But there are ways of teasing a forthcoming movie without showing a frame of the finished product, which is where the following list comes in. They're all examples of promos that manage to get across the flavour of a future film without going into story details. Some of them were made before a foot of celluloid was exposed, »
When you see “Inside Out” in the theater this summer, the short film in front of it will be called “Lava,” and it is a labor of love for writer/director James Ford Murphy. If you want to know about the film itself, you should check out my reaction piece from the event, which I'll post on Wednesday, but before I left the Pixar campus, I sat down with Murphy to talk about his film, the inspiration behind it, and the odd effect it had on the animators who worked on it. When I walked into the room, he looked at my shirt, which read “Cassius Clay,” and immediately remarked on it. We talked about boxing and Ali specifically for a few before the publicist asked us to start. It put us in a great mood as the conversation opened. Drew McWeeny: I enjoyed the short last night, and »
- Drew McWeeny
“Monopoly Millionaires’ Club,” the extremely flashy Las Vegas-set continuation of the multistate lottery game that ran last year, premieres this weekend. And while there are some hurdles that might keep it from passing “go” right away — the show is syndicated instead of dedicated to one network because some states don’t have a lottery system, and the lottery ticket game that prospective contestants entered to earn a place on the show was deemed too complicated and was suspended at the end of last year and brought back as an instant-win scratcher ticket game this month — there is one person who is ready to bet big on the project: “Mike and Molly” star Billy Gardell, who serves as host of the show.
“I wanted the biggest game show on television, like Jackie Gleason big,” said Gardell, who said his agents had been on the hunt for an outlet like this for him and found this project, »
- Whitney Friedlander
Some of the greatest (or at least heavily favored) American television shows got the big screen treatment when they were selected to have their small screen following turn into a cinematic experience. Unfortunately, for every beloved nostalgic television show that translated successfully in movie theaters (The Brady Bunch Movie, Star Trek, Batman, etc.) there are boob tube stinkers that overtake the good crop. Sure, there are middle-of-the-road movie adaptations of television programs that have a mixed bag reception (1997’s Leave It To Beaver, 1987’s Dragnet, 2012’s Dark Shadows, etc.). Nevertheless, it is always the unflattering fare that receive the bulk of the attention (do you register, 1999’s The Wild, Wild West ?).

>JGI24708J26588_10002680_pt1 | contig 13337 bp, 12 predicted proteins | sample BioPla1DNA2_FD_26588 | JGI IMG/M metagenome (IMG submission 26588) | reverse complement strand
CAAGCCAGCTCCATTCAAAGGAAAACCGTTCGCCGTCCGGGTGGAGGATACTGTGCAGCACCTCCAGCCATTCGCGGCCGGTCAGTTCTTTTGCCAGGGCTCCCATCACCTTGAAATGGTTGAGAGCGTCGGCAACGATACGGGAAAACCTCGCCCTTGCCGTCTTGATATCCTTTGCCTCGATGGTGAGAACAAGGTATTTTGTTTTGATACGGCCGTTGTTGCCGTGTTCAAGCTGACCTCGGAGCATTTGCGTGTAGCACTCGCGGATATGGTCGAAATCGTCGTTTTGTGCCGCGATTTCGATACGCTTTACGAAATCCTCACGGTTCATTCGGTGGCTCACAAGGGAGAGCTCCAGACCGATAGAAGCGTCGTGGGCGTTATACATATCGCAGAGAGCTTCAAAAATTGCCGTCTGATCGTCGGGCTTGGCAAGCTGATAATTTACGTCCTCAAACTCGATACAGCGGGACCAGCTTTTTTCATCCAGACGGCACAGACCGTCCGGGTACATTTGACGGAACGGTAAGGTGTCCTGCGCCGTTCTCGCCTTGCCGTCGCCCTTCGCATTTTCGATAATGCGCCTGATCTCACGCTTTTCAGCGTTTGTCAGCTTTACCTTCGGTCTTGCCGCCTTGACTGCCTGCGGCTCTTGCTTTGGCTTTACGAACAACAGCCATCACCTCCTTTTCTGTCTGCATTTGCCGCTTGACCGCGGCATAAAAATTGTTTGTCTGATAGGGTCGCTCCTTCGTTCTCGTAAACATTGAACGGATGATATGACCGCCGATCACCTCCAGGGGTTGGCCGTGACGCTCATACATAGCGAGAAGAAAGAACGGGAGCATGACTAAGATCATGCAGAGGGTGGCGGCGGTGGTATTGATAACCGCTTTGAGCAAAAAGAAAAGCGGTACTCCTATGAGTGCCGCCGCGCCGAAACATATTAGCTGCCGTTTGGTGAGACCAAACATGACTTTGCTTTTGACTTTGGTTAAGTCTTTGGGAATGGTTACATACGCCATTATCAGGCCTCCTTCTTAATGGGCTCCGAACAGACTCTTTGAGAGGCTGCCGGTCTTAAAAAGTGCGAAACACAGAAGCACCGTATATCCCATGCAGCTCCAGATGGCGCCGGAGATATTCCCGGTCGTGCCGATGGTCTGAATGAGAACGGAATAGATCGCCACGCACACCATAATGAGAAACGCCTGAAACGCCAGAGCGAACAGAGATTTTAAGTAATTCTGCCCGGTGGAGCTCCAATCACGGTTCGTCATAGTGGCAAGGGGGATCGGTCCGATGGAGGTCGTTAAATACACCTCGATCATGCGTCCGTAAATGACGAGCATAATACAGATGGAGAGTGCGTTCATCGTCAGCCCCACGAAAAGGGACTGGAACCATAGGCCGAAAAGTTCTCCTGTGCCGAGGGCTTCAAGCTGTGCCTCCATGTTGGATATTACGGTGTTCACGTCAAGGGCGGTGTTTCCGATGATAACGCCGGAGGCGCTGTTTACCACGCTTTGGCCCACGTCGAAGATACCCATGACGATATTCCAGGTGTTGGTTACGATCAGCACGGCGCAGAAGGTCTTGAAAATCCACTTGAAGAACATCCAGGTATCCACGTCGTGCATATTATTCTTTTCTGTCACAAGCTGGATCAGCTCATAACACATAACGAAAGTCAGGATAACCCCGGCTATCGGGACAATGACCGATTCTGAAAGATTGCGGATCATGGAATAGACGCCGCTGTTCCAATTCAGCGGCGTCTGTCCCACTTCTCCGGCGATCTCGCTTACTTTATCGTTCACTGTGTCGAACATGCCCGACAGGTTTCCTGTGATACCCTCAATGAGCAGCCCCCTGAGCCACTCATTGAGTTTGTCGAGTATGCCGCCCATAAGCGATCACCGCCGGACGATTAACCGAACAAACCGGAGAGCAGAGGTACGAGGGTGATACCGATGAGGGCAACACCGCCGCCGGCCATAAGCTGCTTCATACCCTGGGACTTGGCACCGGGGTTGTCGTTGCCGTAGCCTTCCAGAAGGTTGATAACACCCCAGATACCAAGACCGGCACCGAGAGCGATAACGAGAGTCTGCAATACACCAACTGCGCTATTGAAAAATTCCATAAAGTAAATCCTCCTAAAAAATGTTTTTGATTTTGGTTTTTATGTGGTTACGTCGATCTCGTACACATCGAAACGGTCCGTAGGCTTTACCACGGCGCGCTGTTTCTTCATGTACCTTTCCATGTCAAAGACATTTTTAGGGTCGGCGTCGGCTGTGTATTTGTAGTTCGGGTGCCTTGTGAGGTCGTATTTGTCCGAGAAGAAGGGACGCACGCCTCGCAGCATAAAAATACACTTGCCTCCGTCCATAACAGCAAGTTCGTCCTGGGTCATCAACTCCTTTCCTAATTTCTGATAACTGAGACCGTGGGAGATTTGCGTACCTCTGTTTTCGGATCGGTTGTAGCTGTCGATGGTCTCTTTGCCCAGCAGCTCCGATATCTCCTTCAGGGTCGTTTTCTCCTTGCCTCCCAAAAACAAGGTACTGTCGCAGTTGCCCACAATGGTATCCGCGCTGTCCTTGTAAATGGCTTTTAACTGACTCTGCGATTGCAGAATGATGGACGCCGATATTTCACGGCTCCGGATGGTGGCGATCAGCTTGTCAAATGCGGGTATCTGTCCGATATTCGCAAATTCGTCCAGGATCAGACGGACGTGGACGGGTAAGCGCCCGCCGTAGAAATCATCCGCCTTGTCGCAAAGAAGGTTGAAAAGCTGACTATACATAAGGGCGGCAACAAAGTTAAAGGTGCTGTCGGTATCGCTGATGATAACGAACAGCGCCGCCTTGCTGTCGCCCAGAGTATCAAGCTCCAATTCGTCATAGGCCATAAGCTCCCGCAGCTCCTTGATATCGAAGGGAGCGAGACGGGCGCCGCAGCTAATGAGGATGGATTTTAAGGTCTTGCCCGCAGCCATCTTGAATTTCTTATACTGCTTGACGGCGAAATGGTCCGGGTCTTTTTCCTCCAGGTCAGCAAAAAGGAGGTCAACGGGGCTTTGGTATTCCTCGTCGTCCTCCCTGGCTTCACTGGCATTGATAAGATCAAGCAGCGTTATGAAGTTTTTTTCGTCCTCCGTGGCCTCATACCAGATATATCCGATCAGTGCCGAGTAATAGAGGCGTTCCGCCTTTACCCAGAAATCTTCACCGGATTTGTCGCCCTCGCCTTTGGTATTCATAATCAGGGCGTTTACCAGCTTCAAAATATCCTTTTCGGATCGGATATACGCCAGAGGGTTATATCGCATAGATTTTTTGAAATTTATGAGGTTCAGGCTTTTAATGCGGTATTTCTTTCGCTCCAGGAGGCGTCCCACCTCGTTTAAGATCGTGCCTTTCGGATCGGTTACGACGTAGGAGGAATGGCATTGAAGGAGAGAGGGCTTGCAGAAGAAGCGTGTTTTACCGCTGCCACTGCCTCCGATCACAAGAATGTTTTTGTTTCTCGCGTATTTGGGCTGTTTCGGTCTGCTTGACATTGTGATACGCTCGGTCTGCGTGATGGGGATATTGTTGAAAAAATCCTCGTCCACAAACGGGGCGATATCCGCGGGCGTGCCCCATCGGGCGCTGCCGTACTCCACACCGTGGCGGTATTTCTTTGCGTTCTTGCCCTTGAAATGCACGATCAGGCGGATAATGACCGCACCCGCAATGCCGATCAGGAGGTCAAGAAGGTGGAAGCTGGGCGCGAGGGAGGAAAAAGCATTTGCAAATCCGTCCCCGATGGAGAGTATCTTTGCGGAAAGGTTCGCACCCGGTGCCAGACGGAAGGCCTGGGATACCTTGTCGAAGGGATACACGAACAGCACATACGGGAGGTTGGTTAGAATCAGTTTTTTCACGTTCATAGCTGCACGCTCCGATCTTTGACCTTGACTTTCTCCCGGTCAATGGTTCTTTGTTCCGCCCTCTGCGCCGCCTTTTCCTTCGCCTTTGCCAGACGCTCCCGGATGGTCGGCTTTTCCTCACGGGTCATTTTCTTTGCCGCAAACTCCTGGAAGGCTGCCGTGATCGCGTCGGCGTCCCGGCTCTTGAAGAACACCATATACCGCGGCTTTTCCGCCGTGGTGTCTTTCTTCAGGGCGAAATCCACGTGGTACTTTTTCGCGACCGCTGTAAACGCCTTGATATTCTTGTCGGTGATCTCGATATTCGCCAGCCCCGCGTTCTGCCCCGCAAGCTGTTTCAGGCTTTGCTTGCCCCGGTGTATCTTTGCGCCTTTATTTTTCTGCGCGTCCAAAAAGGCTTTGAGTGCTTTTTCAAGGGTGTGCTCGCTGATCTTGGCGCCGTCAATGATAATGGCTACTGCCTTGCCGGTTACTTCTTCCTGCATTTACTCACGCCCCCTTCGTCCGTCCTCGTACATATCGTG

In Boob on the Tube: Top Ten Worst Movie Adaptations of TV Shows we will take a look at the top ten televised offenders that dared to venture into cinema’s stratosphere only to end up floating down shamefully »
- Frank Ochieng
Throughout the vast history of cinema the profession of law enforcement has been portrayed heavily and made its mark on the big screen in both dramatic and comical fodder. Whether it be straight up cops and robbers or crooked officers on the take in gangster flicks or ant-hero gun-slinging loners trying to buck the system the presence of crime-busting cads never fail to add compelling, if not at times over-exaggerated, insight into the world of law-enforcing personalities.
The one element of the law-enforcing community that seems somewhat limited but still registers mightily in some cinematic arenas is the concept of the sheriff. Sheriffs do cast a prominent shadow in all sorts of fields in the movies: westerns, medieval times, contemporary country car-chasing farces and even some urban melodramas.
In Arresting Developments: Top Ten Sheriffs in the Movies we will take a look at some of the notable on-screen sheriffs in »
- Frank Ochieng
Written by Doran William Cannon
Directed by Otto Preminger
Of the nearly 70 films I’ve written about in this column, I would whole-heartedly recommend each without reservation, to not only watch, but to spend good money on. With 1968′s Skidoo, out now on a new Olive Films Blu-ray, I’m breaking that tradition. I wouldn’t suggest anyone purchase this film, though everyone should see it. This is a most unusual, absolutely indefinable, wholly unique motion picture.
I initially viewed Skidoo on the sole basis of its starring Alexandra Hay, who I’ve been smitten with since first seeing her in Jacques Demy’s Model Shop, released the following year. On this point, Skidoo succeeds. Hay is a delightful beauty, charming in a way that is very much of the era. Admittedly unfamiliar with her biography, I can’t imagine why she didn’t have more of a career. »
- Jeremy Carr
12 items from 2015